Welcome to my blog about books and the classroom.
A teacher's opinions on YA literature and the state of public education in America.

Deadline by Chris Crutcher

 

                                                          Courtesy of www.chriscrutcher.com
Deadline

Chris Crutcher. 2007. New York, New York: HarperCollins. pp. 316. U.S. $16.99

A coming-of-age story that has the capability to help students, who have undoubtedly lost friends and family, to sort through the shock of grave news. Through Ben’s mistakes and good-intentions-turned-awry, the readers have the opportunity to evaluate the ripples of their actions, the importance of forgiveness and honesty, and the fragility of life, helping to dispel the common teenage “it couldn’t happen to me” fallacy. That is a powerful tool in the hands of young people.

This introspective, and staunchly realistic, text is not only great for real-world education, though; Deadline can hold its own in the classroom…any classroom. I hesitate to bring up Lexile scores, as a work’s Lexile score alone does very little to qualify it, but as it is the only quantitative literary guide, many administrators and teachers use these scores to determine a work’s place in the curriculum. It needs to be said that Crutcher’s story, with a Lexile score of 880L, is sandwiched between classroom-fodder like Crime and Punishment, 850, and Things Fall Apart, 890. Furthermore, it surpasses the scores of some of America’s most taught works like A Farewell to Arms, 730; Of Mice and Men, 630; and The Grapes of Wrath, 680 (http://www.lexile.com). In addition to reading and discussing those great literary works, kids could use Deadline to bridge the gap between ancient and contemporary with the epic poem, Beowulf, as many of the themes tie in with Ben Wolf’s experiences (notice the names!).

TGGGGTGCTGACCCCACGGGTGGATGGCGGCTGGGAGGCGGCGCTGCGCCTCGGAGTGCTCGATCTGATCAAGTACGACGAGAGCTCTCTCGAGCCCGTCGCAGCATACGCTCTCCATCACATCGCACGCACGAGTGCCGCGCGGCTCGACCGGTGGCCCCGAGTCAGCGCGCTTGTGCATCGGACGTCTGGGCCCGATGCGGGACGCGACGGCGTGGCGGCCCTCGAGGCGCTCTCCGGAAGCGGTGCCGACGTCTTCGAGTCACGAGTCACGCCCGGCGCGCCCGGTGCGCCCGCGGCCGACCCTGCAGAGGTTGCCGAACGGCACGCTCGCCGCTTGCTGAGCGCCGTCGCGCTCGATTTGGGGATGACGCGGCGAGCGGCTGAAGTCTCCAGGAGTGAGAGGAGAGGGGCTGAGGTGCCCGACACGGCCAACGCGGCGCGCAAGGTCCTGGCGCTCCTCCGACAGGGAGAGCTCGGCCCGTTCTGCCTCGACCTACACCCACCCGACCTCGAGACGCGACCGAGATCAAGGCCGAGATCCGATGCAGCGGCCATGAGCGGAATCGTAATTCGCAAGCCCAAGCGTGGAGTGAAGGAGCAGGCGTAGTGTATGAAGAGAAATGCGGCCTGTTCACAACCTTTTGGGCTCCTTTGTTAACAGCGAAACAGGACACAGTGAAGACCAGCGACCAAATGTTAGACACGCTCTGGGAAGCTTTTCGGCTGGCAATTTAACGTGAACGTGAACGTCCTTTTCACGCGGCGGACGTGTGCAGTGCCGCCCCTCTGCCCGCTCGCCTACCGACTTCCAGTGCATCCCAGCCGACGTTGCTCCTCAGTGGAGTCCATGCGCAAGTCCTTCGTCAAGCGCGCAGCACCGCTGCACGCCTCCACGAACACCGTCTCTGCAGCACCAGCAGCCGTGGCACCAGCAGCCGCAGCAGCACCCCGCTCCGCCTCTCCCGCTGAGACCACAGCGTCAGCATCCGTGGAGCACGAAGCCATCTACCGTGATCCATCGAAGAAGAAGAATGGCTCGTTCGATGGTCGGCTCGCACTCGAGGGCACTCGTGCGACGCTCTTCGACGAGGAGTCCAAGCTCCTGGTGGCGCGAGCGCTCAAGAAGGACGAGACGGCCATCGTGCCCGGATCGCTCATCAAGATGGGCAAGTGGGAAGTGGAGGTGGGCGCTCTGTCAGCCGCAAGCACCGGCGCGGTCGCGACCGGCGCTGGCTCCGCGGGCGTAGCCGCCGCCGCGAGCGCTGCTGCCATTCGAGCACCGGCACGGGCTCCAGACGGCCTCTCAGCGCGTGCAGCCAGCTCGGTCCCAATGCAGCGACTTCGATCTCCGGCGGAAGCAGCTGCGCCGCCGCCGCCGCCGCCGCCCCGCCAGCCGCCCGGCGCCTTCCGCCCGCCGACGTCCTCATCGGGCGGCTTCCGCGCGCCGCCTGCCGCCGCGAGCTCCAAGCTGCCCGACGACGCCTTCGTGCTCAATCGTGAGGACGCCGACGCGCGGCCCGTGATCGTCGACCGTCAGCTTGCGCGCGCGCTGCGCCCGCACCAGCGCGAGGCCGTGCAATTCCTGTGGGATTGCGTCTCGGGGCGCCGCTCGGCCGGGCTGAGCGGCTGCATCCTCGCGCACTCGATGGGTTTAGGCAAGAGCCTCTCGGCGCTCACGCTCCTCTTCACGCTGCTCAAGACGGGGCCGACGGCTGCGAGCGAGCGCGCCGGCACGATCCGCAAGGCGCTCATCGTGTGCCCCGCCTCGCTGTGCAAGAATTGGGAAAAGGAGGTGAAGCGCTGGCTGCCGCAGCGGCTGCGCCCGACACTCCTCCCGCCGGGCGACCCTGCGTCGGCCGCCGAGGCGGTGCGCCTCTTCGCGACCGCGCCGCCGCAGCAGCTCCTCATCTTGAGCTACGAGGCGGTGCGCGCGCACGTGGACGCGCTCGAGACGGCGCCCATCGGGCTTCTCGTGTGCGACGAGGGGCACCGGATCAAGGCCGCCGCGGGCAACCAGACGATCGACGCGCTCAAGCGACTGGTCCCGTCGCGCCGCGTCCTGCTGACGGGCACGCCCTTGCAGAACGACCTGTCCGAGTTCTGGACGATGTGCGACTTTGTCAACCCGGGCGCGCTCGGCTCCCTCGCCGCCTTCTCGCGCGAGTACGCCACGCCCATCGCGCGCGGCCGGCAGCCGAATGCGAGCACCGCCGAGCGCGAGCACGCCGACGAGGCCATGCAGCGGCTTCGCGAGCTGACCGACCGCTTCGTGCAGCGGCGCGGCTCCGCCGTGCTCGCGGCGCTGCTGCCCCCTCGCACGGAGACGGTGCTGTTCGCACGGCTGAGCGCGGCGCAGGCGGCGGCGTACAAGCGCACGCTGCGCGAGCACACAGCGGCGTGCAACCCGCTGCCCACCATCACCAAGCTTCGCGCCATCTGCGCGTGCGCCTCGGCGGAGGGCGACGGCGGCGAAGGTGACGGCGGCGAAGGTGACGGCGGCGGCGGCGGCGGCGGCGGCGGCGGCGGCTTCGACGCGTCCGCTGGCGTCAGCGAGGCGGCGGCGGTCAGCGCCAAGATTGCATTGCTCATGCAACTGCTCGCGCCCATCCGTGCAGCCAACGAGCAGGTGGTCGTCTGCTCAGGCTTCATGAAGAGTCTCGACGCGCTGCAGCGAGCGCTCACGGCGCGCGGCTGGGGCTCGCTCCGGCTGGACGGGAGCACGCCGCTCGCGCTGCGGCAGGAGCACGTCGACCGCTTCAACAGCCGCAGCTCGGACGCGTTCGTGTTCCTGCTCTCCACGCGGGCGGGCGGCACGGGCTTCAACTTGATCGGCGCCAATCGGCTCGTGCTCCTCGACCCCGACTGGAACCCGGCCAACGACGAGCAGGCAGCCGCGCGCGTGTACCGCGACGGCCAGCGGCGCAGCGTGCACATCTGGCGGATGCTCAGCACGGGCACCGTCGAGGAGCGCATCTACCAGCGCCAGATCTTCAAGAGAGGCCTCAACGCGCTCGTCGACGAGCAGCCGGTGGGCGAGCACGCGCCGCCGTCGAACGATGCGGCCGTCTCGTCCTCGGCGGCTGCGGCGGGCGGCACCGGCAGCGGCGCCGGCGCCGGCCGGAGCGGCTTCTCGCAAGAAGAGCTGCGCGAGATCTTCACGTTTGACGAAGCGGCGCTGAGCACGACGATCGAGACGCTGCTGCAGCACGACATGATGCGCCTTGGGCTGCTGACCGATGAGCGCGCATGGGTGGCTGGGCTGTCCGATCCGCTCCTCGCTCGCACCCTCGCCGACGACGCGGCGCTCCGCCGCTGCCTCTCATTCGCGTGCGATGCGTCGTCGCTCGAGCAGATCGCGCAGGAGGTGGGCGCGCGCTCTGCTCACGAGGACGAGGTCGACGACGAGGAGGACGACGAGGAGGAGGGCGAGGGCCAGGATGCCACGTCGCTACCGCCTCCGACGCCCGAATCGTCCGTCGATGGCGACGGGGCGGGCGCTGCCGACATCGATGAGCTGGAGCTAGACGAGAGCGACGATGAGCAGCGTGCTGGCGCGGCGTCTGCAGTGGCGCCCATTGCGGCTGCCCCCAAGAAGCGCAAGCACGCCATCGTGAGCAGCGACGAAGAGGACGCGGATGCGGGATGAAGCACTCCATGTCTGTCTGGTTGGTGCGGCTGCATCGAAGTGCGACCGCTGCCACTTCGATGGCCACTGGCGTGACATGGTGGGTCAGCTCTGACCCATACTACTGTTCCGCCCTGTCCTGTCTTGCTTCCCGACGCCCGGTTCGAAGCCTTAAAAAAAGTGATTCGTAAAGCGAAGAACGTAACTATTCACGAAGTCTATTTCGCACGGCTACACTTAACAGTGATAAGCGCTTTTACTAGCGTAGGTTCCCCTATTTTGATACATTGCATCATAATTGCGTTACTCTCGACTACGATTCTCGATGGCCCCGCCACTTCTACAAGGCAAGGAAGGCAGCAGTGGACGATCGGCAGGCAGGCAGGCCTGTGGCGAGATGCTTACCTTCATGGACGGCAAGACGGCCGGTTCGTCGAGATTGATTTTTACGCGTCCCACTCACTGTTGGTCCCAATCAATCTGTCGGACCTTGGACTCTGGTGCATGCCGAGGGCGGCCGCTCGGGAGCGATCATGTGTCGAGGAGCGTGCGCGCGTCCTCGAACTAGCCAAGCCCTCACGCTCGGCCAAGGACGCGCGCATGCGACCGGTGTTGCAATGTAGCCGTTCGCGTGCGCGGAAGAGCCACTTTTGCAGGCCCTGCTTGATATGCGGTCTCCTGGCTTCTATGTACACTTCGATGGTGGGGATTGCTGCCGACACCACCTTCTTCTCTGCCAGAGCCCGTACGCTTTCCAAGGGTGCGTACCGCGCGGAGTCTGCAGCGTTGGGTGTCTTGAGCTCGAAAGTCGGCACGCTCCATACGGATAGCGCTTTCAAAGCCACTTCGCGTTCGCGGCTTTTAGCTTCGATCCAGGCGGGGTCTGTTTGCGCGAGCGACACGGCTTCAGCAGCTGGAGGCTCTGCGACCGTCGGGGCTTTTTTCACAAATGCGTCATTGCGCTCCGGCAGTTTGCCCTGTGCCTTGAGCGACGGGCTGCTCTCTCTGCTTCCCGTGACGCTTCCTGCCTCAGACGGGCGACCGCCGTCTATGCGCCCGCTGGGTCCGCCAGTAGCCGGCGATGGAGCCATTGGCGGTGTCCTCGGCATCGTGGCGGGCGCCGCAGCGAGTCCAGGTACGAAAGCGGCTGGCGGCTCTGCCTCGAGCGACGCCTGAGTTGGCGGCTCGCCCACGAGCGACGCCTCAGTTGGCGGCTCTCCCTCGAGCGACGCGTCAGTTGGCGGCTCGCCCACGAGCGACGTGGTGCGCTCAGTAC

This book is a teacher’s dream. Simply stated.

Jumping Off Swings by Jo Knowles

 

                                                                                     Photo courtesy of Jacketflap.com
Jumping Off Swings

Jo Knowles. 2009. Somerville, Massachusetts: Candlewick Press. pp. 230. U.S. $16.99
Jo Knowles successfully guides the “teenage pregnancy” plot in the tradition of American realism, so that the threat of cliché dies before it gets off the ground. This high-interest work has the potential to help students to distinguish between elements of Idealism and Realism, as Knowles unapologetically confronts the harsh details and tough calls that these teens are forced to face. She does this while probing the tear-evoking emotions of an unwanted teenage pregnancy and reversing the common misconception that said pregnancies are a plague only in high-risk, low-SES households.
Additionally, this coming-of-age text can lend itself to a discussion on the effects of points of view on the reader, as Jumping Off Swings is written in an omniscient POV, following the thoughts and feelings of Ellie, Corinne, Caleb, and Josh. This prevents the reader from seeing both Ellie and Josh as anything but tragic. Knowles leaves us with the understanding that both kids are merely pawns in a perpetuated cycle of teenage ignorance and parental negligence. But she also leaves us with hope, as all four characters face the consequences of the past in their attempts to move forward.